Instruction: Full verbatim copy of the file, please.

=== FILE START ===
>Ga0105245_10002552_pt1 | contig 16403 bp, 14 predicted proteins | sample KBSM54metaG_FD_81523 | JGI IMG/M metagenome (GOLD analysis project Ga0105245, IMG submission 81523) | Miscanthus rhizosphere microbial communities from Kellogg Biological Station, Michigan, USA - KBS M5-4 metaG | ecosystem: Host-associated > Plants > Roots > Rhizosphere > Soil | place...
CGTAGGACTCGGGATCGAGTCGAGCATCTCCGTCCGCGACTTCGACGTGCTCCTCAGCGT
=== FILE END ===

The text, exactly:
>Ga0105245_10002552_pt1 | contig 16403 bp, 14 predicted proteins | sample KBSM54metaG_FD_81523 | JGI IMG/M metagenome (GOLD analysis project Ga0105245, IMG submission 81523) | Miscanthus rhizosphere microbial communities from Kellogg Biological Station, Michigan, USA - KBS M5-4 metaG | ecosystem: Host-associated > Plants > Roots > Rhizosphere > Soil | place...
CGTAGGACTCGGGATCGAGTCGAGCATCTCCGTCCGCGACTTCGACGTGCTCCTCAGCGT